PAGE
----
Reasons MLB players are objecting to 50-50 split ⚾️


Here we are… another day and still waiting for MLB and the MLBPA to figure out something to end this standoff over revenue sharing. The two sides are still at an impasse and, as a result, the potential of a 2020 season hangs in the balance.
If you need a refresher: MLB owners officially submitted a return to play proposal but players have balked at the revenue-splitting scheme that would divide all revenue 50-50 between the owners and players. It may seem like a fair deal on the surface without context, but there are a handful of reasons why it’s understandable that the players would object to the idea.
Unsurprisingly, many anxious and frustrated fans have started pointing fingers at players, calling them greedy and saying they should be willing to take less money in order to ensure a season and entertain us folks stuck at home. But it’s important to recognize that this is a complex situation and that the players have their reasons — many of which go far beyond greed. Our Dayn Perry did a great job of breaking down the reasons why many players aren’t cool with the 50-50 split:
  • The players already agreed to reduced salaries: This is an important place to start. Back in March, the two sides negotiated plans for a shortened season and agreed that players would get paid prorated salaries based on the number of games played. With an 82-game regular season, the players would receive a little over half of their 2020 salaries. Now the owners want them to give up more money in order to make up for lost ticket revenue with no fans attending games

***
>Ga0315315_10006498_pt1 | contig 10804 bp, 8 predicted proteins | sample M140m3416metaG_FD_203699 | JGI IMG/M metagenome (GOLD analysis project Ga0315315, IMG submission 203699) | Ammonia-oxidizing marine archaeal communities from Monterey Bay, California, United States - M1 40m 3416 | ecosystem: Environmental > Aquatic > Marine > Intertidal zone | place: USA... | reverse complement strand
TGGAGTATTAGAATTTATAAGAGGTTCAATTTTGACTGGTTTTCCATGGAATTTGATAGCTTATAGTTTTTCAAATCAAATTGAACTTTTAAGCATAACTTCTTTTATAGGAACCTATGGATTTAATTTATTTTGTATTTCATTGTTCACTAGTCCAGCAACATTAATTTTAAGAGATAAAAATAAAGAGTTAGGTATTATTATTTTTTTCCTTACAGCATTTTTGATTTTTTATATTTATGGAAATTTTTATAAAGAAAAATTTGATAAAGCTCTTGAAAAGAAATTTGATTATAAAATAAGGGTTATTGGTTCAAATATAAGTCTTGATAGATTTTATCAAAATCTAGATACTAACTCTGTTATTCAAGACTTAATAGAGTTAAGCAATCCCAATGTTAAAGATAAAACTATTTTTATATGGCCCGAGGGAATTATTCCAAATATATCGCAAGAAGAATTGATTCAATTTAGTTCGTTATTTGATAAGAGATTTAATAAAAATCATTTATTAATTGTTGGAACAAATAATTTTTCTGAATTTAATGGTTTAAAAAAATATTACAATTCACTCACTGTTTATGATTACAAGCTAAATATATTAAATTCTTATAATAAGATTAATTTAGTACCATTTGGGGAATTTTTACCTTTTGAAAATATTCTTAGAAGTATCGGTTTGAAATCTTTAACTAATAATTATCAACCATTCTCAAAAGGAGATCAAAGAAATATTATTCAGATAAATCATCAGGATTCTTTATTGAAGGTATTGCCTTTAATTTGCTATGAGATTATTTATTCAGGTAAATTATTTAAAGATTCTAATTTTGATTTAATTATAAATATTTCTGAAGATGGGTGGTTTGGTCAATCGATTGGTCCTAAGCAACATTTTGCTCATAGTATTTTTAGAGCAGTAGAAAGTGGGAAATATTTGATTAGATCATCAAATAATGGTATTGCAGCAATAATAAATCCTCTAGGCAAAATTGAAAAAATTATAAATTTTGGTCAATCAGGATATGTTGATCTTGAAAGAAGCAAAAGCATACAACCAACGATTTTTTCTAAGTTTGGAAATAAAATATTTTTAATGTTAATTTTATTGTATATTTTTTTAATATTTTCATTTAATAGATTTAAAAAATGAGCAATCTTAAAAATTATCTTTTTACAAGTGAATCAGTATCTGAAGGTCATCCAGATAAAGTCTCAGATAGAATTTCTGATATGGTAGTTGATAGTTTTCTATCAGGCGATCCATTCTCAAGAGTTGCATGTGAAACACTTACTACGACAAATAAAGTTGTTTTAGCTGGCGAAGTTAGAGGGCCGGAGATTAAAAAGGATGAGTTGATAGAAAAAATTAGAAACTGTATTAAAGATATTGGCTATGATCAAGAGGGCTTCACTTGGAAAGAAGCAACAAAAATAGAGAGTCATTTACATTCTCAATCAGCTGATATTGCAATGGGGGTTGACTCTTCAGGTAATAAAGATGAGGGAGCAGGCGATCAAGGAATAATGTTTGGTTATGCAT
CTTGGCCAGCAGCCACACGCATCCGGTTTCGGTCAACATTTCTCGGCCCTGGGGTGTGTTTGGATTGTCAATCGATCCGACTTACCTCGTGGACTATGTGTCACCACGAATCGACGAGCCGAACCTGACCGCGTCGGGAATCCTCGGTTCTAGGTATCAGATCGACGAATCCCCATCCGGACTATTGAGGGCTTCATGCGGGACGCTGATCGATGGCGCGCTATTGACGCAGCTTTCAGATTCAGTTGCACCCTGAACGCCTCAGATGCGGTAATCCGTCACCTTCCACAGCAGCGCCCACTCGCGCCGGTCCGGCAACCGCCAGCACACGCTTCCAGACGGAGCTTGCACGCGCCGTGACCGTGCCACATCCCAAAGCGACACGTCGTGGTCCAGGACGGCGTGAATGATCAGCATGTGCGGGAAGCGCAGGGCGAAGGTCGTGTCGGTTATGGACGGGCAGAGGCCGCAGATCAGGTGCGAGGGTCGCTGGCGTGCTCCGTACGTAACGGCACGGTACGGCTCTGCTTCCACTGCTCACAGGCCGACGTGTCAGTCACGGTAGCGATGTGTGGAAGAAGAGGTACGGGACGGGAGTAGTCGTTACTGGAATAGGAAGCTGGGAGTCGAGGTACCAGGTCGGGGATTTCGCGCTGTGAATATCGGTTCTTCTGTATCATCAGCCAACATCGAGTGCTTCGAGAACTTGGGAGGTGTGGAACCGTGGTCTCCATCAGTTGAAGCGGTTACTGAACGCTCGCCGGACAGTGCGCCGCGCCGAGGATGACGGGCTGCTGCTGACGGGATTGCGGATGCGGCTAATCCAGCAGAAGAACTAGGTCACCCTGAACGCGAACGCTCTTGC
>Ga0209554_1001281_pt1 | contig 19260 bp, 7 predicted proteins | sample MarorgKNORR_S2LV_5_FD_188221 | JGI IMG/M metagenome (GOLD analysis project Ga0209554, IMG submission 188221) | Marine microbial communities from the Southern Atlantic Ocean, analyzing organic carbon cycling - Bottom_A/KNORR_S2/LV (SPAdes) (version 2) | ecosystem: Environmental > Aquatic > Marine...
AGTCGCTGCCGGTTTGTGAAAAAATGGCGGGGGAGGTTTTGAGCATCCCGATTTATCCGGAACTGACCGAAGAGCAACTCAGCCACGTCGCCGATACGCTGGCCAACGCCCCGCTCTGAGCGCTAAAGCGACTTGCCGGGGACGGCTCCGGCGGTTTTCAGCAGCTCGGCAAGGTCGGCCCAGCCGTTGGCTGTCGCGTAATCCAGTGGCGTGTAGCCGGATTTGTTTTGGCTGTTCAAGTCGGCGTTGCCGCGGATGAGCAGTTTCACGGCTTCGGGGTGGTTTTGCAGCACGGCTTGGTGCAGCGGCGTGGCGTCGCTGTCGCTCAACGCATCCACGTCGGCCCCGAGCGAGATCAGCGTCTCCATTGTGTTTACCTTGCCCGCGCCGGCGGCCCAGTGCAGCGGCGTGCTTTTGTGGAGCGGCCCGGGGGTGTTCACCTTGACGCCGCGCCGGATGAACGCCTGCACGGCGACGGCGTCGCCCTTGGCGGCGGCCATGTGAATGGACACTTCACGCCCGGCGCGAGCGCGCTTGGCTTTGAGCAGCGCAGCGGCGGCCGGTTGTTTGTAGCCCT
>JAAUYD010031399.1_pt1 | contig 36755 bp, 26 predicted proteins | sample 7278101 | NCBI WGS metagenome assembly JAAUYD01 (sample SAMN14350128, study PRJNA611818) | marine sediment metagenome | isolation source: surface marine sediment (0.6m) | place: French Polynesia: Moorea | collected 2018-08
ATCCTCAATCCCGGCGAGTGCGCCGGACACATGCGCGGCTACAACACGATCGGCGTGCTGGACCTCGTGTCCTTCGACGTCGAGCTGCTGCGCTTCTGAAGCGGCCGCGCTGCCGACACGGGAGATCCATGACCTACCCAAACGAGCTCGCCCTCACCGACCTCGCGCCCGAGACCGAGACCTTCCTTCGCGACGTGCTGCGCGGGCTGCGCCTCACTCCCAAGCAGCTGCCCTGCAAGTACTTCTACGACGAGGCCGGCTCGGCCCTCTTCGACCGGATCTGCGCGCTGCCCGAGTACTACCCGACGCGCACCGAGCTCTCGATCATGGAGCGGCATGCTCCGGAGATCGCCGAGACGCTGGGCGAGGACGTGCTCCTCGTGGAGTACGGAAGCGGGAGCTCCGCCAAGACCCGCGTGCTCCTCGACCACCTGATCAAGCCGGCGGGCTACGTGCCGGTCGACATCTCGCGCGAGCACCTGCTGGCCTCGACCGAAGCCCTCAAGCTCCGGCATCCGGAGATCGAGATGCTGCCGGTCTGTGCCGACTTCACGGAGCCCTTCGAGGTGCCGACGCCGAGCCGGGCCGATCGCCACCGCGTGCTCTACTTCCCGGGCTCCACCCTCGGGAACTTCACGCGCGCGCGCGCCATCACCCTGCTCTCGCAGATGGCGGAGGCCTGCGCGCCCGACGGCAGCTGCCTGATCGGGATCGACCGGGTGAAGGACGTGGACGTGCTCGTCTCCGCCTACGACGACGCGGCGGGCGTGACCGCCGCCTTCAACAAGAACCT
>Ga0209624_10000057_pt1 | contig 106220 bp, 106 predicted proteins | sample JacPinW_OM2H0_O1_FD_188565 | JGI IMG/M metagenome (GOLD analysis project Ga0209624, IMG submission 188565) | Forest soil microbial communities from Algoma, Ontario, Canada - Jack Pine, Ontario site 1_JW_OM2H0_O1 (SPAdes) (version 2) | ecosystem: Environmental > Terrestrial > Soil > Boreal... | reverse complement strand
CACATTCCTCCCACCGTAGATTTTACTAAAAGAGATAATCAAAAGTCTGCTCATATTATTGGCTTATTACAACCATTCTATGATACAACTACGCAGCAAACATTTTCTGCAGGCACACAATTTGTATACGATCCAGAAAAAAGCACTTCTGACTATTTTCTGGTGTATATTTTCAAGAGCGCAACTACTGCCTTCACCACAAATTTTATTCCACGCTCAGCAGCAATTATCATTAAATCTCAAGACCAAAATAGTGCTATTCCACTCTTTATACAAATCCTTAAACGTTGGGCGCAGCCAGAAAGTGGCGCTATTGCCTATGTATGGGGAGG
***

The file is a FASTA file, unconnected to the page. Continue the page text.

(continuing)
• Players, owners have never used revenue splitting: A revenue split would be unprecedented for MLB. And while owners say they want it just for this year, it would possibly be a concession that came back to haunt players down the line. Owners have long coveted a salary cap, and players giving up leverage and establishing precedent for a revenue-based compensation system in future labor negotiations…well, that’s probably bad for business
  • Determining revenues is complicated: MLB has its hands in a lot of different cookie jars and they don’t want to share every revenue stream with players. There are ways they can essentially “hide” revenue (such as partnerships that involve equity) and find other ways to bring in money that isn’t exactly tied to “game day” revenue. Players wouldn’t see that money
  • You can’t trust MLB’s claims: Just like MLB can “hide” revenue, its teams are very capable of fudging numbers for their own benefit. Most MLB teams are not publicly traded entities, which means they’re under no obligation to truthfully disclose revenues, profits, losses, etc. They can be deceptive, and they have already been accused of such after claiming that teams will lose $640K per game without fans this season
  • The players are taking the risk: At the end of the day, the players are the ones going out there (alongside umpires, coaches, managers, essential staff, etc) and putting themselves at risk to contract COVID-19, so why shouldn’t they receive compensation for additional occupational hazard? Owners aren’t going to be putting their health on the line once the season starts
It’s important to keep all of this in mind before blaming the players for pushing back against the initial proposal. Sure, players like Blake Snell might come off a teeny bit dramatic when talking about the standoff but they’ve got their reasons for not jumping at the first deal presented to them.
We’re still fairly early on in the process and there’s time for more negotiating, so maybe there’s progress coming. But if things don’t move, I’m hoping the owners get as much criticism for not presenting a terribly serious offer as the players have gotten for being “greedy.”

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